NEWS & MEDIA
Georgians for a Healthy Future is frequently cited in news articles about health care issues, ensuring the consumer perspective is heard. Read news stories featuring Georgians for a Healthy Future’s perspective below.
But Cindy Zeldin from Georgians for a Healthy Future doesn’t think that tax credits will be as effective in terms of helping people buy insurance. She’s doubtful a promise from President Trump and some republicans to offer better coverage to more people can be achieved.
Zeldin said that amid the high-stakes policy conversations in Congress, “health care consumers are worried about losing their coverage and many of their health care rights and protections. State and federal policymakers should be looking out first and foremost for the needs of consumers, not the insurance industry, which surely can represent itself in the policymaking process.”
“Repealing this law would really destabilize the market and it would throw the health system into chaos,” said Cindy Zeldin, who leads the group Georgians for A Healthy Future. “And the result of that would be more people losing coverage than had even gained it…”
Today on the show we’re talking to Laura Colbert from Georgians for a Healthy Future about the latest healthcare issues in our state.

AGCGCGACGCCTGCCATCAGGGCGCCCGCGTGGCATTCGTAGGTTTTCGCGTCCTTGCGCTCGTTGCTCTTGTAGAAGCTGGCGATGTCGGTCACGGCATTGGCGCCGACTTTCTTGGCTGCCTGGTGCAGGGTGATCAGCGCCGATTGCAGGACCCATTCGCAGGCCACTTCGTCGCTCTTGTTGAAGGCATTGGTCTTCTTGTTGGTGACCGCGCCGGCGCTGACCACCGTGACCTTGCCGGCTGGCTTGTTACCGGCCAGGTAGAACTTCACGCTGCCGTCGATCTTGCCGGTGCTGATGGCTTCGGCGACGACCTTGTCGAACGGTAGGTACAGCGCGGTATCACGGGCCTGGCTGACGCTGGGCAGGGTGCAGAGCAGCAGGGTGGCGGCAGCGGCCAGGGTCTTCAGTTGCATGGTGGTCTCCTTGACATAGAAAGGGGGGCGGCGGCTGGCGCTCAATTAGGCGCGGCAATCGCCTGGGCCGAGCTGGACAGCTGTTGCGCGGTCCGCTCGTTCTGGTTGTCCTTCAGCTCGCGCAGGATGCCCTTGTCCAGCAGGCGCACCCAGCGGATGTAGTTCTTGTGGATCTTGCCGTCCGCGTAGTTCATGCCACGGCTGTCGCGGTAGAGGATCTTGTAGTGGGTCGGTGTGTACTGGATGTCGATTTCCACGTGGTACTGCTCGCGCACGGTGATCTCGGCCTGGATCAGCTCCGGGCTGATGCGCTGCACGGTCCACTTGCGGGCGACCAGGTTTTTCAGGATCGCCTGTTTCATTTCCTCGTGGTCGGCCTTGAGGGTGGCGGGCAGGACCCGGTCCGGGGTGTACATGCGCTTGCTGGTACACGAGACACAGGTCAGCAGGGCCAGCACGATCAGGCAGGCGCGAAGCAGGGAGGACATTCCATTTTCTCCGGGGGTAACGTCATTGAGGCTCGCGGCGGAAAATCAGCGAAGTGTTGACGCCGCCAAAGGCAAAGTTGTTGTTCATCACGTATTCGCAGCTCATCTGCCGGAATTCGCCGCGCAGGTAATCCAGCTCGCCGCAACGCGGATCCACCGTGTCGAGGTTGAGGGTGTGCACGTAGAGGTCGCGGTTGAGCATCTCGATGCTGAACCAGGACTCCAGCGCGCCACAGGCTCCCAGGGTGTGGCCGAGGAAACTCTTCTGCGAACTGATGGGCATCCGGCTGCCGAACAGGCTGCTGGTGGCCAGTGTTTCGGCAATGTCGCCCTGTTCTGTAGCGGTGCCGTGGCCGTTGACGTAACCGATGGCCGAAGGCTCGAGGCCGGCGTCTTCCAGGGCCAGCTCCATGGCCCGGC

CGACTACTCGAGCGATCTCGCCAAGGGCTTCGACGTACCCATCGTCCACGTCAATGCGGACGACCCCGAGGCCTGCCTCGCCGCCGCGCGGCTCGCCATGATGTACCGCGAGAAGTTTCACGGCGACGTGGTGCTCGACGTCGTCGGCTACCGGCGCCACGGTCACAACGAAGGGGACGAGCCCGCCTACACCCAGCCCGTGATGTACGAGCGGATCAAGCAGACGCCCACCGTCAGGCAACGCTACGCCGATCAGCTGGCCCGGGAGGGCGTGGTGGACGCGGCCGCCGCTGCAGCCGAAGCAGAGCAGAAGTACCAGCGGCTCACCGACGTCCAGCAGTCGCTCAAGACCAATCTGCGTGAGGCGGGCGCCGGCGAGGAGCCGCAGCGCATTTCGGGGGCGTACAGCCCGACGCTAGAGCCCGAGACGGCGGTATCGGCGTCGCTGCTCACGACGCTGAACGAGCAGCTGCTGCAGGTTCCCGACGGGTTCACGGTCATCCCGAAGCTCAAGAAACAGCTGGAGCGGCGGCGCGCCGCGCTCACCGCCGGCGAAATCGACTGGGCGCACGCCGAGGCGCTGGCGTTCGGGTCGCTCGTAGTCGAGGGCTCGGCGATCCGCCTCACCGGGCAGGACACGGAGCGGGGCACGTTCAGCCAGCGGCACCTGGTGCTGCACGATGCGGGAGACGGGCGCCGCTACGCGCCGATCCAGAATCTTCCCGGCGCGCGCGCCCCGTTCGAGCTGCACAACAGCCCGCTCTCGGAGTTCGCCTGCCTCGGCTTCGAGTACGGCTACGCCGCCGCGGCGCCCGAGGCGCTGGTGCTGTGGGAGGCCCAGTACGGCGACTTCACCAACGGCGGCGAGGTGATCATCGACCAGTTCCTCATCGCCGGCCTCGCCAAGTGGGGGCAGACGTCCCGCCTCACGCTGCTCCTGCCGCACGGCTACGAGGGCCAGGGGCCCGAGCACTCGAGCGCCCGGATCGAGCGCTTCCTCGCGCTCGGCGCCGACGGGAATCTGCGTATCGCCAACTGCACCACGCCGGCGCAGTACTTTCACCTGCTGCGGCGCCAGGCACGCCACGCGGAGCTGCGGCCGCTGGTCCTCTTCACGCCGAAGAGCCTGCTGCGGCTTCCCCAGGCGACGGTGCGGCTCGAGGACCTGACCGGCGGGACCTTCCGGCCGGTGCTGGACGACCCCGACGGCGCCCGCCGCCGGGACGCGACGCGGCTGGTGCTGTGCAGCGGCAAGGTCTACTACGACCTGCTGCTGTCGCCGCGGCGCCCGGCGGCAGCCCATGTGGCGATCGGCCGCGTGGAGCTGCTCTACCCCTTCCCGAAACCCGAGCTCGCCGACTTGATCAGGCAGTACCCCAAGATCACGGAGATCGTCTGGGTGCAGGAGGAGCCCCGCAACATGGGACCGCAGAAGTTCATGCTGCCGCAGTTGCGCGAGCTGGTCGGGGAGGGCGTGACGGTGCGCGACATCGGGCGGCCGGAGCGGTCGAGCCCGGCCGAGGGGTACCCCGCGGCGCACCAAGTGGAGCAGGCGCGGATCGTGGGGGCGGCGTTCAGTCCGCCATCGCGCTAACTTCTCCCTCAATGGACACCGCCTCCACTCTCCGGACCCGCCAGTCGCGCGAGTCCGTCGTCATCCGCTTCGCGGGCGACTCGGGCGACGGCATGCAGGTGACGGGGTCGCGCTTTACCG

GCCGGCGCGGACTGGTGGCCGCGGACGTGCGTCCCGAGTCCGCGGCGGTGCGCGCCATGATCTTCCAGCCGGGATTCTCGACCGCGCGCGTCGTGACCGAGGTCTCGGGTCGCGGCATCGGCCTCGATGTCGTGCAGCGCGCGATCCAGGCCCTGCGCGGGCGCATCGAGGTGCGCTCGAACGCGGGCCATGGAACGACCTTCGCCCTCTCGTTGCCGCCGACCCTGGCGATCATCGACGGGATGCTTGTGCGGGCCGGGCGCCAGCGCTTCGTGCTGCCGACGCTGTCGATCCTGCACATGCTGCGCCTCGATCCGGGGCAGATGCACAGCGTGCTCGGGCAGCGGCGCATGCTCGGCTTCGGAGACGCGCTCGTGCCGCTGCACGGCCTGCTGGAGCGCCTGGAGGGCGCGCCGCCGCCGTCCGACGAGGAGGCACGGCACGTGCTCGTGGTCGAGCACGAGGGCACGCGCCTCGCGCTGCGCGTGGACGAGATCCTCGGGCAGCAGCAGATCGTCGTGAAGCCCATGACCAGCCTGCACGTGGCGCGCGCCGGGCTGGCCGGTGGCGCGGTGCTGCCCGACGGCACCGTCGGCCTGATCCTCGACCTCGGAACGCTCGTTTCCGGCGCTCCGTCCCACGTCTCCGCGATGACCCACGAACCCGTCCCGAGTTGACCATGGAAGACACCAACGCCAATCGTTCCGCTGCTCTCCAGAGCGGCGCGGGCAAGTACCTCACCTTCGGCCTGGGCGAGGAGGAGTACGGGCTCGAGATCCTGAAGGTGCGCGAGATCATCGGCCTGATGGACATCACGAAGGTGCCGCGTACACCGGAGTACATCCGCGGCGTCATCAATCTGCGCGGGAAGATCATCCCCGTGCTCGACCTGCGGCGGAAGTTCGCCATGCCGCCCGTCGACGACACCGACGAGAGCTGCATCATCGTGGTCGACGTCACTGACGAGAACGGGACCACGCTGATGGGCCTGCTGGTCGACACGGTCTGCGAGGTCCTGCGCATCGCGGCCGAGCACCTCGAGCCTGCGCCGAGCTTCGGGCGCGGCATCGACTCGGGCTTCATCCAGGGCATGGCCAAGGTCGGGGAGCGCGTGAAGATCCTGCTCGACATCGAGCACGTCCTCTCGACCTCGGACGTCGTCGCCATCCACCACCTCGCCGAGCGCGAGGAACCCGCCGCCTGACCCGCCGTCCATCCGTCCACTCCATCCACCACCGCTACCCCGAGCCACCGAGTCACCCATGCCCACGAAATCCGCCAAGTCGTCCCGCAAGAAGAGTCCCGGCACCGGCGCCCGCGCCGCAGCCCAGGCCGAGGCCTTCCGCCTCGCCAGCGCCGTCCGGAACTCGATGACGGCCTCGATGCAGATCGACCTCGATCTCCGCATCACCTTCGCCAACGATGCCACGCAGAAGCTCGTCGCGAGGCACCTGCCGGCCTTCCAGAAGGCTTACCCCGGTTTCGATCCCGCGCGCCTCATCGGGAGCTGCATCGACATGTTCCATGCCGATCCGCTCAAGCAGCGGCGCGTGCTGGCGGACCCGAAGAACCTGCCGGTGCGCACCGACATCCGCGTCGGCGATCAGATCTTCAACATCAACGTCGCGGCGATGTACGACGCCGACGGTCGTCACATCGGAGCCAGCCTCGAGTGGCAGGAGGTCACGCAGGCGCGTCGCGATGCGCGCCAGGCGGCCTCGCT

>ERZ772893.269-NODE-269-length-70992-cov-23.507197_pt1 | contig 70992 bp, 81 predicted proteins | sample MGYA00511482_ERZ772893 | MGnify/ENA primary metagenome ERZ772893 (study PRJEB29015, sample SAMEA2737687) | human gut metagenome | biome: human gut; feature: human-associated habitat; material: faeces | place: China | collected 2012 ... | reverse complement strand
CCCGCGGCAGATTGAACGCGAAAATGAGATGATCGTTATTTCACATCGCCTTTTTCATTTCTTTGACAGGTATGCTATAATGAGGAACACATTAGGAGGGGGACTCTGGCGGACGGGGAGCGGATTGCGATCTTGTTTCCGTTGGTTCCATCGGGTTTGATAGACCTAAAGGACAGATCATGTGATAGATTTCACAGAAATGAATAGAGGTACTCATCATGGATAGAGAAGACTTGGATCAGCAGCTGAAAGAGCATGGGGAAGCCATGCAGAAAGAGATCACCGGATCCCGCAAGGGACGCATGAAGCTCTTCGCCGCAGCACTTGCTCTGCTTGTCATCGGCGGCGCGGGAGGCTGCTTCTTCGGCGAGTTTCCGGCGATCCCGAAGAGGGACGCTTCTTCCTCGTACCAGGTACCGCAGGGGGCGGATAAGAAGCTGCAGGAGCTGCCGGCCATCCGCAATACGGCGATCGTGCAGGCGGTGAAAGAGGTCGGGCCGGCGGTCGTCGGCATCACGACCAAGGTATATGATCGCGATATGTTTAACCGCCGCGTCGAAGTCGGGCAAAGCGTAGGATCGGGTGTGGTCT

Are there improvements that could be made to the health law? Sure, Zeldin said. High deductibles, narrow networks of doctors and other issues are concerns, but those can be fixed within the law’s current framework, she said…
“Outreach matters,’’ said Cindy Zeldin of the consumer group Georgians for a Healthy Future. “Enrollment was very strong until the tail end, when the public awareness ads were largely pulled…
Losing the bed tax “would be devastating for hospitals,” said Cindy Zeldin, executive director of the consumer advocacy group Georgians for a Healthy Future. “It would hurt hospitals’ ability to deliver care, and particularly harm ones that serve high Medicaid and uninsured populations.”
Lastly, we should all say thanks to the many non-profit organizations that speak up at the capitol for good causes: family advocacy groups like Georgians for a Healthy Future and Voices for Georgia’s Children, along with entities like Georgia Watch and the Southern Alliance for Clean Energy that try to protect citizens from the negative impacts of corporate greed. They all do their part.
“There’s this big question mark hanging over the entire framework of health insurance for many consumers all across the country with the conversations in Washington about potentially repealing the Affordable Care Act without really communicating what a replacement would be,” said Cindy Zeldin, executive director of the Atlanta-based Georgians for a Healthy Future, a consumer advocacy group.
“[Georgians] have responded by enrolling themselves and their families in health insurance because it meets a basic need for financial protection and access to the health care system. That need isn’t going to go away.’’